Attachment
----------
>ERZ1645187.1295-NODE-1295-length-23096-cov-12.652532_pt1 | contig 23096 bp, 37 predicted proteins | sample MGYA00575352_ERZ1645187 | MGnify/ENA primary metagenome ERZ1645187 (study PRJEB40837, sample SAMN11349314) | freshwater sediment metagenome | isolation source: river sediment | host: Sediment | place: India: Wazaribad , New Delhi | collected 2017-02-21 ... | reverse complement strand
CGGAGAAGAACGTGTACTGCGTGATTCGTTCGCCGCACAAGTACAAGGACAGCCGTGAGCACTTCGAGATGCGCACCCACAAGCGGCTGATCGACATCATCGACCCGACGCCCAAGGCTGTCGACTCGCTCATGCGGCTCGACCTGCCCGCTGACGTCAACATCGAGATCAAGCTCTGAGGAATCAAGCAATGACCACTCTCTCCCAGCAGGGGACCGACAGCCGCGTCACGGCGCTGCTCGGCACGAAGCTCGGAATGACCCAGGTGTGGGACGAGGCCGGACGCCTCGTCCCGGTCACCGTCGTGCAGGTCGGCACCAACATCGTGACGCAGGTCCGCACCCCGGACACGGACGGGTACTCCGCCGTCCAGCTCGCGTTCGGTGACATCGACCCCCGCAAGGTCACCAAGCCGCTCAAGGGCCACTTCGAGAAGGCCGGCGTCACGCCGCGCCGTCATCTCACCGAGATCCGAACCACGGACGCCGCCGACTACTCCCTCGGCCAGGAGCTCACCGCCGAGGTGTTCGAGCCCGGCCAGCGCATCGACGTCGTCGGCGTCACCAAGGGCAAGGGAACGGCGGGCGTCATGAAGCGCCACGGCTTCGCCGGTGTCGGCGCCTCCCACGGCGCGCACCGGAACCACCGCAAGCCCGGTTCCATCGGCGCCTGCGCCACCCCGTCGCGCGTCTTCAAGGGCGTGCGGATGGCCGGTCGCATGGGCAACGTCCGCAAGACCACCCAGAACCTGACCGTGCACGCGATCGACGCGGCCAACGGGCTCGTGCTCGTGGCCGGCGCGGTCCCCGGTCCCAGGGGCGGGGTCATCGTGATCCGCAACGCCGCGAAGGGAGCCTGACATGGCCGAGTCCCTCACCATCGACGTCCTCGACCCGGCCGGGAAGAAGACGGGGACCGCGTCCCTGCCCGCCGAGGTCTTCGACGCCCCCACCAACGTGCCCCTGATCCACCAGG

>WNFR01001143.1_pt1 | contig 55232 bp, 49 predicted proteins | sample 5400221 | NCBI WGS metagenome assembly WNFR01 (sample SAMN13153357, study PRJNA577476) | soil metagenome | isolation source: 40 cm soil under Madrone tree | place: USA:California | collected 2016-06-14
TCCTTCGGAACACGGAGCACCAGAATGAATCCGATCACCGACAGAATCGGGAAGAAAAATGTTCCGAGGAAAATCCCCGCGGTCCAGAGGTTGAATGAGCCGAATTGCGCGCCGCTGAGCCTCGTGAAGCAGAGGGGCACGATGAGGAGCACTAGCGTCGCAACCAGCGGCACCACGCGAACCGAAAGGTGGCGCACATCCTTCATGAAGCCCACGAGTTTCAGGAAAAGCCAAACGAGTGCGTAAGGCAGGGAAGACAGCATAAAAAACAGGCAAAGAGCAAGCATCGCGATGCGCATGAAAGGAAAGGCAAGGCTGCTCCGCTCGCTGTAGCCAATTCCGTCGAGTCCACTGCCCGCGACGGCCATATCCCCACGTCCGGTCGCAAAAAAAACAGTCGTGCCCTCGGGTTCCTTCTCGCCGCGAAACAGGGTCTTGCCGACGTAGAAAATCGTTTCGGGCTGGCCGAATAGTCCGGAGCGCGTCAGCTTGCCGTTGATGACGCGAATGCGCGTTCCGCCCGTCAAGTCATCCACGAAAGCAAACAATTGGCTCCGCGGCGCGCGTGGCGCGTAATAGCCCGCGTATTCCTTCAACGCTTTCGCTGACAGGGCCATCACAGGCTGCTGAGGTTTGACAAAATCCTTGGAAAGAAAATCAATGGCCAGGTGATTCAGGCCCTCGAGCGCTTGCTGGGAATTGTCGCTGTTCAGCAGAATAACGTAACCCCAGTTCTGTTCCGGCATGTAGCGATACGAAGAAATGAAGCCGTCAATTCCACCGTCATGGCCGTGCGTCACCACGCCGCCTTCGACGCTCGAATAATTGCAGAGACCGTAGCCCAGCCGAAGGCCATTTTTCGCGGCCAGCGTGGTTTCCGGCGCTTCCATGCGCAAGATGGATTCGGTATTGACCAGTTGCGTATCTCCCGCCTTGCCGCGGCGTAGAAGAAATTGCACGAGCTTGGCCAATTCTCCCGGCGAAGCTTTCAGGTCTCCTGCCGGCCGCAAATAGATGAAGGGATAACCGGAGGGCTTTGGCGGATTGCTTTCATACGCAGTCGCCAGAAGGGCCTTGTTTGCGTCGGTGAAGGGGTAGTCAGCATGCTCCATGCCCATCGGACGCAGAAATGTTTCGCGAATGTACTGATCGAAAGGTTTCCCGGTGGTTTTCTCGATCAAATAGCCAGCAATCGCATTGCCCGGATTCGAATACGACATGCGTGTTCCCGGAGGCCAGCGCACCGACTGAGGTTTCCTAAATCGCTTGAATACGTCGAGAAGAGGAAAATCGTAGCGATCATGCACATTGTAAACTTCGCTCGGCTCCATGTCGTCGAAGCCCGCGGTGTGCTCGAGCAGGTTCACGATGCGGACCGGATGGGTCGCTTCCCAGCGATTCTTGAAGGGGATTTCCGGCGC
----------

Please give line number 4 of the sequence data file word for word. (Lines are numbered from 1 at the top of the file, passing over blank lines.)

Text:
TCCTTCGGAACACGGAGCACCAGAATGAATCCGATCACCGACAGAATCGGGAAGAAAAATGTTCCGAGGAAAATCCCCGCGGTCCAGAGGTTGAATGAGCCGAATTGCGCGCCGCTGAGCCTCGTGAAGCAGAGGGGCACGATGAGGAGCACTAGCGTCGCAACCAGCGGCACCACGCGAACCGAAAGGTGGCGCACATCCTTCATGAAGCCCACGAGTTTCAGGAAAAGCCAAACGAGTGCGTAAGGCAGGGAAGACAGCATAAAAAACAGGCAAAGAGCAAGCATCGCGATGCGCATGAAAGGAAAGGCAAGGCTGCTCCGCTCGCTGTAGCCAATTCCGTCGAGTCCACTGCCCGCGACGGCCATATCCCCACGTCCGGTCGCAAAAAAAACAGTCGTGCCCTCGGGTTCCTTCTCGCCGCGAAACAGGGTCTTGCCGACGTAGAAAATCGTTTCGGGCTGGCCGAATAGTCCGGAGCGCGTCAGCTTGCCGTTGATGACGCGAATGCGCGTTCCGCCCGTCAAGTCATCCACGAAAGCAAACAATTGGCTCCGCGGCGCGCGTGGCGCGTAATAGCCCGCGTATTCCTTCAACGCTTTCGCTGACAGGGCCATCACAGGCTGCTGAGGTTTGACAAAATCCTTGGAAAGAAAATCAATGGCCAGGTGATTCAGGCCCTCGAGCGCTTGCTGGGAATTGTCGCTGTTCAGCAGAATAACGTAACCCCAGTTCTGTTCCGGCATGTAGCGATACGAAGAAATGAAGCCGTCAATTCCACCGTCATGGCCGTGCGTCACCACGCCGCCTTCGACGCTCGAATAATTGCAGAGACCGTAGCCCAGCCGAAGGCCATTTTTCGCGGCCAGCGTGGTTTCCGGCGCTTCCATGCGCAAGATGGATTCGGTATTGACCAGTTGCGTATCTCCCGCCTTGCCGCGGCGTAGAAGAAATTGCACGAGCTTGGCCAATTCTCCCGGCGAAGCTTTCAGGTCTCCTGCCGGCCGCAAATAGATGAAGGGATAACCGGAGGGCTTTGGCGGATTGCTTTCATACGCAGTCGCCAGAAGGGCCTTGTTTGCGTCGGTGAAGGGGTAGTCAGCATGCTCCATGCCCATCGGACGCAGAAATGTTTCGCGAATGTACTGATCGAAAGGTTTCCCGGTGGTTTTCTCGATCAAATAGCCAGCAATCGCATTGCCCGGATTCGAATACGACATGCGTGTTCCCGGAGGCCAGCGCACCGACTGAGGTTTCCTAAATCGCTTGAATACGTCGAGAAGAGGAAAATCGTAGCGATCATGCACATTGTAAACTTCGCTCGGCTCCATGTCGTCGAAGCCCGCGGTGTGCTCGAGCAGGTTCACGATGCGGACCGGATGGGTCGCTTCCCAGCGATTCTTGAAGGGGATTTCCGGCGC